What is a Seizure?
A seizure is a short-change in normal brain activity and the main sign of epilepsy.
Seizures can look like staring spells; defined as absent seizures. Or they can be identified as tonic-clonic seizures which cause a person to fall, shake, become convulsive, and lose awareness of their surroundings.
People with epilepsy can have more than one type of seizure.
Seizures are classified into two groups.
- Generalized seizures affect both sides of the brain.
- Absence seizures, also called petit mal seizures, can cause rapid blinking or a few seconds of staring into space.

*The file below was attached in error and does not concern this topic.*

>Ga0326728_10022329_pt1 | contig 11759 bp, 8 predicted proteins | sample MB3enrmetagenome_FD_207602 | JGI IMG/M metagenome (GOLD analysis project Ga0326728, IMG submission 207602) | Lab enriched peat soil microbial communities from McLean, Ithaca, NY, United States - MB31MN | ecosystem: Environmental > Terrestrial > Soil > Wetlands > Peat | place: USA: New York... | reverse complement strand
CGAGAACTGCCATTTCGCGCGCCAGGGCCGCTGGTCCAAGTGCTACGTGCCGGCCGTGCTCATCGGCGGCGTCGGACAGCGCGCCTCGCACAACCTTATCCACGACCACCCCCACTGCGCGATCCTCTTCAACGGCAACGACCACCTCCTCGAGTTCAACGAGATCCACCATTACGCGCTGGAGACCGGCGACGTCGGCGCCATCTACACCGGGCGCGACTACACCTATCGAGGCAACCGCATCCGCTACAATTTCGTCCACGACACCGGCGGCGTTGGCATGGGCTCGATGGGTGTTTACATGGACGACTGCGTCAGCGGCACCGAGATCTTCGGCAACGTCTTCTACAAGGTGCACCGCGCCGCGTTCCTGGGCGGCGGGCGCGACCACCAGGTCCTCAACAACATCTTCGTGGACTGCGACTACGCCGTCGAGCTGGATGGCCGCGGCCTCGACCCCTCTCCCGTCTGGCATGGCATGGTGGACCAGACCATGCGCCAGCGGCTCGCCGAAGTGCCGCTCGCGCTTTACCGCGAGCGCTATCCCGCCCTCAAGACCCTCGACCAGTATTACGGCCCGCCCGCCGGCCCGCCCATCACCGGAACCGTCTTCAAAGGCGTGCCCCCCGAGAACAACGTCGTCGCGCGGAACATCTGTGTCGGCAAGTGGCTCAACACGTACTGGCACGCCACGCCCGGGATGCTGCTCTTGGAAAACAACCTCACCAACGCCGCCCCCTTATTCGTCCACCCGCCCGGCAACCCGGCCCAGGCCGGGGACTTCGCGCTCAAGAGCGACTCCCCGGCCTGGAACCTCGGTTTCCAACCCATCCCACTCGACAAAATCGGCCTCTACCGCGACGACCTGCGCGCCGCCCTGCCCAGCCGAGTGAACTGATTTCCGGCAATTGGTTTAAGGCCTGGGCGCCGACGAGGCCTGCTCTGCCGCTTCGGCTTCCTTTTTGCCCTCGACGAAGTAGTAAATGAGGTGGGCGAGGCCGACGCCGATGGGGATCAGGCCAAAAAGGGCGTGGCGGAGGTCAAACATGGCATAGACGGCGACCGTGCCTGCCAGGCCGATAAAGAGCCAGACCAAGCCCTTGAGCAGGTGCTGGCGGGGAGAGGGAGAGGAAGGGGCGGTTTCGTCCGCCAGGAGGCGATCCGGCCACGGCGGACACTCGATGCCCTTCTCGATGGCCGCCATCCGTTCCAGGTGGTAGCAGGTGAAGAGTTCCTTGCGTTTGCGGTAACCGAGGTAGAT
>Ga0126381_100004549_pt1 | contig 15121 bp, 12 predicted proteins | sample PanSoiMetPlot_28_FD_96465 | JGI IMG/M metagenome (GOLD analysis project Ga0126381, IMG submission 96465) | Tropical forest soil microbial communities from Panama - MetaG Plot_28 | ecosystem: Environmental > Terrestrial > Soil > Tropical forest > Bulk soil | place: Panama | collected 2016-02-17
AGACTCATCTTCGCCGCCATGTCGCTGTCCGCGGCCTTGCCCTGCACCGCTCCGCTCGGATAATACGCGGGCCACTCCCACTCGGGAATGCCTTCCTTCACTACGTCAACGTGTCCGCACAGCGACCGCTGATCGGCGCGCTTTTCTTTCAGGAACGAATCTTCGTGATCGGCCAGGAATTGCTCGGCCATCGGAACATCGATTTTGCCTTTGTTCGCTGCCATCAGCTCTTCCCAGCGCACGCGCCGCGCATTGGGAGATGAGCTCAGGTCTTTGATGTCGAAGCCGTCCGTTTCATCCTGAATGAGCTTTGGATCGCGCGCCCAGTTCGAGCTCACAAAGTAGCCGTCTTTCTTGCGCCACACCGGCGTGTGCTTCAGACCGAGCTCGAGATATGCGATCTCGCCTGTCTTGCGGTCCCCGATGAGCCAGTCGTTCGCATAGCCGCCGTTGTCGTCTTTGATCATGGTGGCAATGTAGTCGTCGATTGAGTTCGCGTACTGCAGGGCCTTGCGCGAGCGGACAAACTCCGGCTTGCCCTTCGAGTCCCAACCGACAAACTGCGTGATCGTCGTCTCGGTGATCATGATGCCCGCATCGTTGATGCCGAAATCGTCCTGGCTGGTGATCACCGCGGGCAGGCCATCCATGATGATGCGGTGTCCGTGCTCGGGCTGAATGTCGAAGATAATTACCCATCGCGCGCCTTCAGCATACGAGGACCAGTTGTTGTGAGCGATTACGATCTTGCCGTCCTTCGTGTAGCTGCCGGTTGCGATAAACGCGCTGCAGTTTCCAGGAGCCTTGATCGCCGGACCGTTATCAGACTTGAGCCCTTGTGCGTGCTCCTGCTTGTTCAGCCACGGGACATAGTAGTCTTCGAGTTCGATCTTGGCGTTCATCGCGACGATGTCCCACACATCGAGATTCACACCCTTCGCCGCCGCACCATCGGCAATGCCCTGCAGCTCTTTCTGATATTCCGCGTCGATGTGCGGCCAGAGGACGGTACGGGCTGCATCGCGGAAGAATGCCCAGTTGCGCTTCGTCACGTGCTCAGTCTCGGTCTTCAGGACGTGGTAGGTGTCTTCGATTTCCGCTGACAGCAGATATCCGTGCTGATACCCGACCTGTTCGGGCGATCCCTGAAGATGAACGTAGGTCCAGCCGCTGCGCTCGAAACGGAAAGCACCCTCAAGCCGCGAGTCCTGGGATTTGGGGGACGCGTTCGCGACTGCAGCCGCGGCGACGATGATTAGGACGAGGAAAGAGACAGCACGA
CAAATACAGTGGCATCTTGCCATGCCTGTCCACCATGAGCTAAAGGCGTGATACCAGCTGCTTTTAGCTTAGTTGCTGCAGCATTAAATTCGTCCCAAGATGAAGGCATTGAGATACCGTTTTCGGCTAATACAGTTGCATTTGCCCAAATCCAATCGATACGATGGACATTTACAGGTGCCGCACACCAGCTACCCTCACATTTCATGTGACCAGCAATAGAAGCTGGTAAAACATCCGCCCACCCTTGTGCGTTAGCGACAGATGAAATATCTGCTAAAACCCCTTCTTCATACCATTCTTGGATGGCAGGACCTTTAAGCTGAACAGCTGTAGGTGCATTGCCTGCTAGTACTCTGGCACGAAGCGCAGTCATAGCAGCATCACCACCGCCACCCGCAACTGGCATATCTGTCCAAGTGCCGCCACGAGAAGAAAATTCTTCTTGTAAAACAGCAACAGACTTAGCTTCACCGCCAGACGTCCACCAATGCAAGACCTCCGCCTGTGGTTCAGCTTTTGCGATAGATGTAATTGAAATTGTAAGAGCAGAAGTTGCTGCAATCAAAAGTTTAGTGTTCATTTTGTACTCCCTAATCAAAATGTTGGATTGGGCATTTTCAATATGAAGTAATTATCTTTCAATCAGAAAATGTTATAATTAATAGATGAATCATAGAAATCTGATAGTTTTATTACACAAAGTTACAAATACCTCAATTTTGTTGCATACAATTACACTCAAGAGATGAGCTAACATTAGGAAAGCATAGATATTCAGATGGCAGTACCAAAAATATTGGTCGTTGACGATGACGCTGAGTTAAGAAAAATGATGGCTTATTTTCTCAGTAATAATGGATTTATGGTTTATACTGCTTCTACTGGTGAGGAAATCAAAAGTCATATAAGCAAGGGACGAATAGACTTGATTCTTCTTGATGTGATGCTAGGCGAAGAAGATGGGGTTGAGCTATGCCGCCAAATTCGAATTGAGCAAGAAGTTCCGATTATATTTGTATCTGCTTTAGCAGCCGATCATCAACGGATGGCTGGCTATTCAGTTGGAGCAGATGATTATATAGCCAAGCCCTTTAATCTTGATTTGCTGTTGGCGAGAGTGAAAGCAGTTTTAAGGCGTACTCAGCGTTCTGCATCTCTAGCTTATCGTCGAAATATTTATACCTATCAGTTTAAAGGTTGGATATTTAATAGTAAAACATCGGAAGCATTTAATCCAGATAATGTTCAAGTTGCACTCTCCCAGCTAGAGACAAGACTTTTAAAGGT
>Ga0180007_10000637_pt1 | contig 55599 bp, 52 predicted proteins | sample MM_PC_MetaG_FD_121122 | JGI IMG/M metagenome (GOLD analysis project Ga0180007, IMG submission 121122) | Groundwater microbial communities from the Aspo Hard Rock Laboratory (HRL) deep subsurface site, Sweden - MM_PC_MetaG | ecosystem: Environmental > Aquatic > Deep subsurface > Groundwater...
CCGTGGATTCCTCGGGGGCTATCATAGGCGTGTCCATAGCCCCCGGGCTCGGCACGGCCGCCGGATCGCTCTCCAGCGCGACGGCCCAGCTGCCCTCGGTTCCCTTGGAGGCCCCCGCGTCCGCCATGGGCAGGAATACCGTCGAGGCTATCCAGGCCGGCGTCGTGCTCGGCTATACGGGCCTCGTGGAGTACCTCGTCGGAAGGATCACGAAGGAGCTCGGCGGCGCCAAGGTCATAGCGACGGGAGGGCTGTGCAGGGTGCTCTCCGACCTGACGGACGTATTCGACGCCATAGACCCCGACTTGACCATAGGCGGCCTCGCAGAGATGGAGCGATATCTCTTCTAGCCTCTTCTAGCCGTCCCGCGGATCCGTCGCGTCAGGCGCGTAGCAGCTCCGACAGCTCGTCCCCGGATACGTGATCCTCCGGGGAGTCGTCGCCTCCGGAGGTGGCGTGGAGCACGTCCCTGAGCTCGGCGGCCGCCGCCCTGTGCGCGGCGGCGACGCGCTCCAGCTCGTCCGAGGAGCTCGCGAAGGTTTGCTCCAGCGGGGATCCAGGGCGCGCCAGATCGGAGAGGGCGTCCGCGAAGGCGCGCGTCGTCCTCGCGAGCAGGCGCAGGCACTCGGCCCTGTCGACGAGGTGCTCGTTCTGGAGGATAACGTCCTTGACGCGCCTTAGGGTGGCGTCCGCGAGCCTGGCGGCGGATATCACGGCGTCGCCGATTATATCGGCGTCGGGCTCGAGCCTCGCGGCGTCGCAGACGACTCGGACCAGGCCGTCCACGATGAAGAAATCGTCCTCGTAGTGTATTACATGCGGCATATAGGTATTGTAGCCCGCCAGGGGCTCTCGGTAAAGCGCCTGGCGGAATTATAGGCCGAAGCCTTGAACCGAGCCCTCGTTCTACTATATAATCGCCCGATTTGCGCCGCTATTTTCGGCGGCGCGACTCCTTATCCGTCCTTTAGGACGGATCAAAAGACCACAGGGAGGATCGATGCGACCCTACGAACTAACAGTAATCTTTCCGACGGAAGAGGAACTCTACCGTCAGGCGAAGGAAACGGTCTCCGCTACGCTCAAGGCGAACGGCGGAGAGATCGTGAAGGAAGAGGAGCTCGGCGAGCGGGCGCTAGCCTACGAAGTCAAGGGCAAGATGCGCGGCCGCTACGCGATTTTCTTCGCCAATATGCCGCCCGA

- Tonic-clonic seizures, also called grand mal seizures, can cause a person to lose consciousness, fall to the ground, and have muscle jerks or spasms.
- Focal seizures affect just one area of the brain. These seizures are also called partial seizures.
- Simple focal seizures can cause twitching or a change in sensation such as taste or smell
- Complex focal seizures can cause a person to become confused or dazed and the person may be unable to respond to questions for a few minutes.
- Secondary generalized seizures begin in one part of the brain, but then spread to both sides of the brain.